9/11 stories: We looked up at the towers, then at each other, and went; ‘Oh my God’

The stories of four Irish American FDNY members who were in New York that day

Almost 3,000 people died in the terrorist attacks on September 11th, 2001, when four planes were hijacked and directed at US targets. 2,606 people perished in the World Trade Center attacks in New York, including 343 firefighters. These are the stories of four Irish-American members of the Fire Department who were there that day.

‘Mychal Judge had a heart as big as New York’

Human rights activist and filmmaker Brendan Fay was a close friend of Fr Mychal Judge, the New York Fire Department’s chaplain, and the first named victim of the attack.

"That morning, there was such a beautiful blue sky. I got home from a run, and picking up coffees I had seen people gather outside an electrical store, and I wondered what they were watching. It soon hit home. The calls from Ireland started right away. And later, we saw that defining image, of my beloved friend, Mychal Judge.

While most were fleeing the horror and the terror of the World Trade Center, Mychal Judge and the other firefighters were making their way towards all that pain and anguish and suffering and tragedy. This was Mychal Judge, this is who he was.

We met shortly after I arrived in New York in the mid-1980s. He was one of a handful of priests who ministered to the gay community during our darkest moments. He’d say mass and provide sacraments for LGBT Catholic groups, and as the Aids crisis worsened, he got a reputation as the priest to call on for hospital visits. Mychal Judge had his own way, he often defied orders from the hierarchy.

We were outsiders, and here he was, saying we were loved, and we belonged, and that he cared. It was when many parishes refused to do funerals for people with Aids, so they’d call Mychal Judge. He understood our feelings as immigrants. I met him, surprisingly, at a sober meeting in 1991, and that’s where our friendship deepened. It became a very close, intimate bond. Sobriety was so important for him. His father died when he was six, and he’d often talk about that at funerals. Not about himself, but to children, how he understood their pain, their loss, particularly at a firefighter’s funeral.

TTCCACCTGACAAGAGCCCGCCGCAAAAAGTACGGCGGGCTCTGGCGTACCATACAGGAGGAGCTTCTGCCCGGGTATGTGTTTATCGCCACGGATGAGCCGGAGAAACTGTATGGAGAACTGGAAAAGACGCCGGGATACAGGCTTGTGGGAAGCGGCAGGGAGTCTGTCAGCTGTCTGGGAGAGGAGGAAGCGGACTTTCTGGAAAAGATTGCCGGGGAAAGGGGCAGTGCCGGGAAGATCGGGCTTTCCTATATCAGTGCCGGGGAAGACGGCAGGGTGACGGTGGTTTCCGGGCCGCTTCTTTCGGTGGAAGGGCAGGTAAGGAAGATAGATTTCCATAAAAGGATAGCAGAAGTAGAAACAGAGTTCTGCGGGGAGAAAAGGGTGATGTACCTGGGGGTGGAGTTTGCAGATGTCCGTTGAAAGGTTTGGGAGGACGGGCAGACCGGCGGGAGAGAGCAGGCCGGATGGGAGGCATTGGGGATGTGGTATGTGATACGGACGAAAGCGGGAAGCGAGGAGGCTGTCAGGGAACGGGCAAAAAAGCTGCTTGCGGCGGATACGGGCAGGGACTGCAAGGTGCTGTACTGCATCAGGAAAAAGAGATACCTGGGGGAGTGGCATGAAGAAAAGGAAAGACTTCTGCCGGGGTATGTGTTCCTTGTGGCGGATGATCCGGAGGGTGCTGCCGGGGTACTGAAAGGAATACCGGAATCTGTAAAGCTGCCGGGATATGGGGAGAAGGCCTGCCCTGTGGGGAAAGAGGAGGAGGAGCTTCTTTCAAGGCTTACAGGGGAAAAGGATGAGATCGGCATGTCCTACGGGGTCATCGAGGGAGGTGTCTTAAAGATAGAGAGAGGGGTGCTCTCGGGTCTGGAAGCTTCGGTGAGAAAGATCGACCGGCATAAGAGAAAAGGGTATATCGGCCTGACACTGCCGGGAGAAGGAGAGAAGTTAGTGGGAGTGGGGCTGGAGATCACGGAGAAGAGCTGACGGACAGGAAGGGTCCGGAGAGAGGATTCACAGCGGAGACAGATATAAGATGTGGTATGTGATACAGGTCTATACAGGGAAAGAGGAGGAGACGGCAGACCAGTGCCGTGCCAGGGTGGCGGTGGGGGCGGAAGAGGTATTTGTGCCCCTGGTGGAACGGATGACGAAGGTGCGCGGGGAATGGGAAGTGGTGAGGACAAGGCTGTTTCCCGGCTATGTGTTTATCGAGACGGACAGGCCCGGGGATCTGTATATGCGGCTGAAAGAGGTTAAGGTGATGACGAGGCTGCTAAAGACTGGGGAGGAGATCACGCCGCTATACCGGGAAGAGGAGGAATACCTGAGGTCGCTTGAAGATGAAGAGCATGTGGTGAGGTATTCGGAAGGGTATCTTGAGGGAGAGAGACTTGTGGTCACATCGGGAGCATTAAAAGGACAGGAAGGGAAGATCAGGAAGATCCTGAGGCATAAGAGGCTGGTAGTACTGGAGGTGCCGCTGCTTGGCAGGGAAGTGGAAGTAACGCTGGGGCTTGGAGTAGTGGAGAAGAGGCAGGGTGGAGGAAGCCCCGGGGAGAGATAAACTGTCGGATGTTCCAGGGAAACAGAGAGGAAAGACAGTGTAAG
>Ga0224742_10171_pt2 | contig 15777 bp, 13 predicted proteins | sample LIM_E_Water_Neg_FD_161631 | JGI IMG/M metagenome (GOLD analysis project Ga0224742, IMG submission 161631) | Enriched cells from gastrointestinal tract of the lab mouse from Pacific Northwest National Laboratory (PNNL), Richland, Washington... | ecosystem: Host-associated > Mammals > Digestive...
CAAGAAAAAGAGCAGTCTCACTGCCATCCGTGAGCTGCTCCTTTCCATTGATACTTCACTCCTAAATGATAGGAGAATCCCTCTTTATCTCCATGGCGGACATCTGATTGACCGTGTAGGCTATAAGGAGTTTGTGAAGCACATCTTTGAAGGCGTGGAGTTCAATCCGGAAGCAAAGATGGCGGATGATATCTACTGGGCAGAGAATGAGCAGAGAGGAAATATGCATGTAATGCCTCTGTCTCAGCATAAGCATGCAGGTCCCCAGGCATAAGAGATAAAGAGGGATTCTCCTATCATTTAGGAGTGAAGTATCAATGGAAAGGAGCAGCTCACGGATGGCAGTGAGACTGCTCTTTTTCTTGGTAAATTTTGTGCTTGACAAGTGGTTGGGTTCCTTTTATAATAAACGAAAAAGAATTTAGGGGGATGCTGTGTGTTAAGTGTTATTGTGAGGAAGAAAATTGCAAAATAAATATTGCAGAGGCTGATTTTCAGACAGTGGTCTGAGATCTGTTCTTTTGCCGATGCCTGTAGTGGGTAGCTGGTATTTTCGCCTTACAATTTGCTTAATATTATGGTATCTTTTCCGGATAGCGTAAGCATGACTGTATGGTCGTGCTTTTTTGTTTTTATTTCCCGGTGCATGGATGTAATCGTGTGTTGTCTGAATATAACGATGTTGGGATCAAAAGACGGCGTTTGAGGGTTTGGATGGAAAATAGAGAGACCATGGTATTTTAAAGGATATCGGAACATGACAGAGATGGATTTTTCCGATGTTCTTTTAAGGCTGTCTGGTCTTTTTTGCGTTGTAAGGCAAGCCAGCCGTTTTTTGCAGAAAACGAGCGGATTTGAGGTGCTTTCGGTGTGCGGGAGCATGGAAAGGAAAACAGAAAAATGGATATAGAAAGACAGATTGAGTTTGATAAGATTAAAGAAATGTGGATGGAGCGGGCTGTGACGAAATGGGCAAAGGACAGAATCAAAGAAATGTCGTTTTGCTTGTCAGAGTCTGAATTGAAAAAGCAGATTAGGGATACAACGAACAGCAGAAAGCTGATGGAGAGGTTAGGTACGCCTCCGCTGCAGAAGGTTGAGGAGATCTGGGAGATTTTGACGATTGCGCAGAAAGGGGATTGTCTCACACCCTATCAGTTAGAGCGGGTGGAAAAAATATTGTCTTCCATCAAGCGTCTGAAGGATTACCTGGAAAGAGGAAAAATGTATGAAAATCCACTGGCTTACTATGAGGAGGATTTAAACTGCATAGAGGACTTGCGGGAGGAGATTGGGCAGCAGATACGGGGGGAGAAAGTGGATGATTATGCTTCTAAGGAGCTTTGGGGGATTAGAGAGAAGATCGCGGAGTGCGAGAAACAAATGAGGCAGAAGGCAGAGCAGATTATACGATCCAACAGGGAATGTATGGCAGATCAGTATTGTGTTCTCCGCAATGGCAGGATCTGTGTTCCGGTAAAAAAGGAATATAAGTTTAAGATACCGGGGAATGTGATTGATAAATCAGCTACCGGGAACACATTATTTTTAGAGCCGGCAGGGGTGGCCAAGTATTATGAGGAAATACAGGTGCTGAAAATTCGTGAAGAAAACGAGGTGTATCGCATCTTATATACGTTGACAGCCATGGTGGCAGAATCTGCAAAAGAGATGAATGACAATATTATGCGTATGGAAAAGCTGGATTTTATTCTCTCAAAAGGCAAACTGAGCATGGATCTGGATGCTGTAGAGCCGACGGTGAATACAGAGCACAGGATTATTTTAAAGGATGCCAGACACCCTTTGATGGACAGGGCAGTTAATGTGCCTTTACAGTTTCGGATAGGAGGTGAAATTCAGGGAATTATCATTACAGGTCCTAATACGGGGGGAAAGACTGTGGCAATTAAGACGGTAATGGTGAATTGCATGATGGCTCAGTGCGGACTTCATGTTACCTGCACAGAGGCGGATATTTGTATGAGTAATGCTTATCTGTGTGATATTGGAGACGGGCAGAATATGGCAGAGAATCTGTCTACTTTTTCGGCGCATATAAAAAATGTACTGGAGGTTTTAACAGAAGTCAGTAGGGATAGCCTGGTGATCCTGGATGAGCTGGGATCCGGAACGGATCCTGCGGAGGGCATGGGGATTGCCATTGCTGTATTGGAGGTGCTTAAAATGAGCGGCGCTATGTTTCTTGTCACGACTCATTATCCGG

'I remember my phone messages, a month later. People in tears, talking about Mychal, how our dear Mychal was gone'

In our house, here on the wall, there's a picture of him at his 65th birthday, with my husband Tom and I. There were people there, from the Franciscan Friars, his beloved Fire Department, his family and the gay community. Mychal Judge had a heart as big as New York; there was room in it for everybody.

He celebrated immigration and was especially sensitive to those who were undocumented, including the thousands of Irish. Once, someone gave him a free travel ticket to anywhere in the United States. One morning he got a letter from a prisoner in an institution in California, so he chose to fly there to surprise him. He’d a few great phrases: ‘Here comes high levels of madness.’

We had dinner on August 16th, 2001, and went for a long walk. He talked about his pains of the past, his hopes for the future, then he hugged me goodnight, and asked me to give his love to Tom. He had this great way of embracing. That was the last time I saw him. I remember my phone messages, a month later. People in tears, talking about Mychal, how our dear Mychal was gone.

I often go to the corner of Church and Vesey streets, where they carried Mychal’s body to first, before he was left to rest at the church altar. The streets of New York, that was Mychal Judge’s cathedral, and where he found God, on these city streets.